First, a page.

Sunday, August 31, 2008

What is Pro-Life?

The selection of Sarah Palin as John McCain's VP has the Conservative Christian (i.e. Pro-Life) base excited. She may not know much else, but she's pro-life and that's good enough. But enough about Sarah Palin. The question I want to raise has to do with the definition of pro-life.

I am a Democrat and supporter of a presidential ticket that is pro-choice, though both are devout and professing Christians. There are those in the Christian community that insist that unless one is anti-abortion one is not only not pro-life but beyond the pale as far as being a Christian. How can I be a pastor and support pro-choice candidates, they ask?

In answer to the question I pose a few of my own.

1. When does life begin?

The easy answer is at conception, and while that may be technically true, is that when human life begins? This is important not only for the debate about abortion but also stem cell research. Beyond this, on what basis is this decision made? Is this based on science? Philosophy? Theology? On this question I don't believe that Scripture is clear and unambiguous (but more later).

2. Is there more to being pro-life than being anti-abortion?

I think this is an even more important question than the previous one. Being pro-life has been equated with being anti-abortion, but shouldn't we expand the definition? What about life after birth? What responsibility do we as society have for a person after birth? Doesn't being pro-life relate to such issues as poverty, education, immigration, capital punishment, war, torture? Again, on what basis is this definition made?

3. If we broaden the definition of being "pro-life," then which major political party is more "pro-life?"

I, of course, have a good idea as to what the answer should be. I believe that if we allow the definition to be expanded -- in a way that I think is faithful to the biblical text and especially the teachings of Jesus -- then I would claim to be pro-life (while also being pro-choice -- but that's another discussion).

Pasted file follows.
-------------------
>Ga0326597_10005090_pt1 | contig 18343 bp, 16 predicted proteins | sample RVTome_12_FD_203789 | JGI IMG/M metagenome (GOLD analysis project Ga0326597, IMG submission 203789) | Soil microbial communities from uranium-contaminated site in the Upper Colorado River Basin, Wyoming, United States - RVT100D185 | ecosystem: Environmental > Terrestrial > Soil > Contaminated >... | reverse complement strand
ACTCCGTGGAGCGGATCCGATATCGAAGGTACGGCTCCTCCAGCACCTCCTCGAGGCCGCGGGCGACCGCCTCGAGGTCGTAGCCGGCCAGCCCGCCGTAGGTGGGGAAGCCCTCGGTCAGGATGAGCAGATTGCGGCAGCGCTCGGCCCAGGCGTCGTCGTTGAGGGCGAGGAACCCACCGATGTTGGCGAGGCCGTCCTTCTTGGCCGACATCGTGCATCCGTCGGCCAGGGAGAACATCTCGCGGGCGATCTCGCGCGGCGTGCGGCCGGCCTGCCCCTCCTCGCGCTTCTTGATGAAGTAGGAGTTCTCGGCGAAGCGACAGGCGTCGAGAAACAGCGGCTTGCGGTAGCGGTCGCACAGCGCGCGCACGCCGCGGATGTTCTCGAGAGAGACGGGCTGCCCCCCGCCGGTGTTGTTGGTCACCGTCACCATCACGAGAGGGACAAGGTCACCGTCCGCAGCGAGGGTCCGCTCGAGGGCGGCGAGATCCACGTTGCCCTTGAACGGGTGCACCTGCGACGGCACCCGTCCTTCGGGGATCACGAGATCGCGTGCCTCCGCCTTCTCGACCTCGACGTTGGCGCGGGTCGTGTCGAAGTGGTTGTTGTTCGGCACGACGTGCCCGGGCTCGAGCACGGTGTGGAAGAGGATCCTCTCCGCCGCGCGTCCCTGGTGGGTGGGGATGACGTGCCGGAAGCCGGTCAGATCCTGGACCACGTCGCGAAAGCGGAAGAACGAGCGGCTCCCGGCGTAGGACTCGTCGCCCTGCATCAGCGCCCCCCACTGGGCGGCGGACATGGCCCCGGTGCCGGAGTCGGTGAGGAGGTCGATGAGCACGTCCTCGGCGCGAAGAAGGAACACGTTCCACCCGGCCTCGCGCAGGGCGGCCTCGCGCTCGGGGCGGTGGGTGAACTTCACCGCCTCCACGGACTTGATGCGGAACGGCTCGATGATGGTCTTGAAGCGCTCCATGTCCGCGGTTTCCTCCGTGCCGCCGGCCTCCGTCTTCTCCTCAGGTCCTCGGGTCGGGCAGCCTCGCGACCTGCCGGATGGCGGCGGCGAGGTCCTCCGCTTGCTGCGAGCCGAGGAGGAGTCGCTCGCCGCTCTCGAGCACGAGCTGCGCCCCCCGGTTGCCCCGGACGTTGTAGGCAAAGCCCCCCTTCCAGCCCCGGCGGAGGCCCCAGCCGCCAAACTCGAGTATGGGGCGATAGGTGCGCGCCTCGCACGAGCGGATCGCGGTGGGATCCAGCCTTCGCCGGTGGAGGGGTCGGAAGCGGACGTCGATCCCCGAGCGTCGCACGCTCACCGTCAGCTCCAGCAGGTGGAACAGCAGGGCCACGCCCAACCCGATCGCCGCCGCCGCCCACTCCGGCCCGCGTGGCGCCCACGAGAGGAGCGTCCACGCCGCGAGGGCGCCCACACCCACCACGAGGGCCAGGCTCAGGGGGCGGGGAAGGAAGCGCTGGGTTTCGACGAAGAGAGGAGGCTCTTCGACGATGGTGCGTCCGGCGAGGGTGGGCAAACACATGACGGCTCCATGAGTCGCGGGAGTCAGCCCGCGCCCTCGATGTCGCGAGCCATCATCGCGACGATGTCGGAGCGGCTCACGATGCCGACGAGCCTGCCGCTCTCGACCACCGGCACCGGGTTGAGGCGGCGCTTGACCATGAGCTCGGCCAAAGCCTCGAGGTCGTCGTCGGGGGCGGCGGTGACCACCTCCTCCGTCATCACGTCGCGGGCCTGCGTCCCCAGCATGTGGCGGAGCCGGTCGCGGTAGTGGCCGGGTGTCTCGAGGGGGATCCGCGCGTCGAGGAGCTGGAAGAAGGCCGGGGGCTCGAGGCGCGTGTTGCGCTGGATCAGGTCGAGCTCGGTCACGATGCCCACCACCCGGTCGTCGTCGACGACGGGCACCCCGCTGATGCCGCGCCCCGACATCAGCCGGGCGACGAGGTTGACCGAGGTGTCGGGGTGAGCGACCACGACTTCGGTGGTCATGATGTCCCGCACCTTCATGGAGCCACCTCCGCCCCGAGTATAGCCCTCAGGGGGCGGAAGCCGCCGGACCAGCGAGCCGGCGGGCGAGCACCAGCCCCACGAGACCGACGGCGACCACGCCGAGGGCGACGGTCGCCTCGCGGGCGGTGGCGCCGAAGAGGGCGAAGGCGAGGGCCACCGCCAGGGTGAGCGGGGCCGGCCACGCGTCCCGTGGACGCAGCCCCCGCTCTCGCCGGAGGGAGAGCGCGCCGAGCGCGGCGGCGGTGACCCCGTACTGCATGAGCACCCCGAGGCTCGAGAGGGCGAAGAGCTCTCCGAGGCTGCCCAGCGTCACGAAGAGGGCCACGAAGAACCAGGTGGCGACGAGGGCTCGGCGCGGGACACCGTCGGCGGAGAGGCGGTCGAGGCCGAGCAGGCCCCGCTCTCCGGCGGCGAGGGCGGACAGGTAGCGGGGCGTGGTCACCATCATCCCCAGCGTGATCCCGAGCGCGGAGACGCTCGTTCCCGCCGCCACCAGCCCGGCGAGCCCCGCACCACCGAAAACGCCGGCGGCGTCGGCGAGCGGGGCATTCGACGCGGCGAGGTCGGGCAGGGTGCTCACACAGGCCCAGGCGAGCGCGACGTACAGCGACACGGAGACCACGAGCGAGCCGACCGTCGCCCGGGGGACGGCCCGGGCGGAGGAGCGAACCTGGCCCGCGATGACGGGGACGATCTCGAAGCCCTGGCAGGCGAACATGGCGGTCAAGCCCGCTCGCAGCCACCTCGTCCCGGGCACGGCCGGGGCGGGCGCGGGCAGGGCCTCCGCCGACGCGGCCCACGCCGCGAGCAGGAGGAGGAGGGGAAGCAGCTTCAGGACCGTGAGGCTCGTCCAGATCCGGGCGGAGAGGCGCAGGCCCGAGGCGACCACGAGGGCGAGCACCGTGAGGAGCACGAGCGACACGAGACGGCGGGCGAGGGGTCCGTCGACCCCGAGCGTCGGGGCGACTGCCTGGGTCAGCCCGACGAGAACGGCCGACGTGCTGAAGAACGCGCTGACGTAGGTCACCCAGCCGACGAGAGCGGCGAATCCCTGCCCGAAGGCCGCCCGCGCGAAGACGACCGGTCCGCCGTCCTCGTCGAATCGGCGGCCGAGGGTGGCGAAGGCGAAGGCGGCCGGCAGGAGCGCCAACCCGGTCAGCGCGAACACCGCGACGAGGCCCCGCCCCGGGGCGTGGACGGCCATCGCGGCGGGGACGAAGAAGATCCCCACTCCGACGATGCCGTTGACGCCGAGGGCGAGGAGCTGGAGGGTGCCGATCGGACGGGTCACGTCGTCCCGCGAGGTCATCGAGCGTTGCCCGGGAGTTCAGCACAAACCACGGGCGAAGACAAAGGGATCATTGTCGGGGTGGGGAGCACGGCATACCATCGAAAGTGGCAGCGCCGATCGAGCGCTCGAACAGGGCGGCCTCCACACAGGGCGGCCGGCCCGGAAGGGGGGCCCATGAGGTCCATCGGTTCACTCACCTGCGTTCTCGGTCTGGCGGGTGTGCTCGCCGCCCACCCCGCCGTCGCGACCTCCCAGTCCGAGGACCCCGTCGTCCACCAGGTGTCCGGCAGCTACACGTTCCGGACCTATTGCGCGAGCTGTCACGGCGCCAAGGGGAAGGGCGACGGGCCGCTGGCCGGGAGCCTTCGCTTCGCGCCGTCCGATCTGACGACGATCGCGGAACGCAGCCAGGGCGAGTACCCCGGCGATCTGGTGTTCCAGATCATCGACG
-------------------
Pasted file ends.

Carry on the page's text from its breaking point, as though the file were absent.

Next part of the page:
Saturday, August 30, 2008

The Church and the Politics of Compassion

I'm preaching tomorrow about meeting God again for the first time -- see my sermon blog Words of Welcome. In preparation I've been hanging around in Marcus Borg's book The God We Never Knew (San Francisco: Harper Collins, 1997). Near the end of the book he talks about the "Politics of Compassion." He writes:

The church is to be the leaven of compassion in the world. In our time becoming leaven of compassion means consciousness-raising in local congregations about the social vision of the great voices of the biblical tradition, about the way social structures impact peoples lives, and about the contrast between compassion as a social vision and today's dominant political ethos. (p. 152).

Whether one is Republican, Democrat, Independent, Third Party, whatever, as Christians compassion should be the foundation of our political ethic. If we're to ask: What Would Jesus Do? I think Jesus would answer -- be compassionate, care for the poor and the oppressed -- do what it says in Matthew 25, to the least of these among you -- then you're taking care of me.

Our current political ethos is one that values individualism, but that's not what Borg calls the "Dream of God." Compassion isn't just an individual virtue, it should be expressed in our politics.

Sarah Palin -- What does a VP do?

Does Sarah Palin know what she's gotten herself into? Of course, the VP position is what you make of it. It has become much bigger in recent years, but what does she bring to this?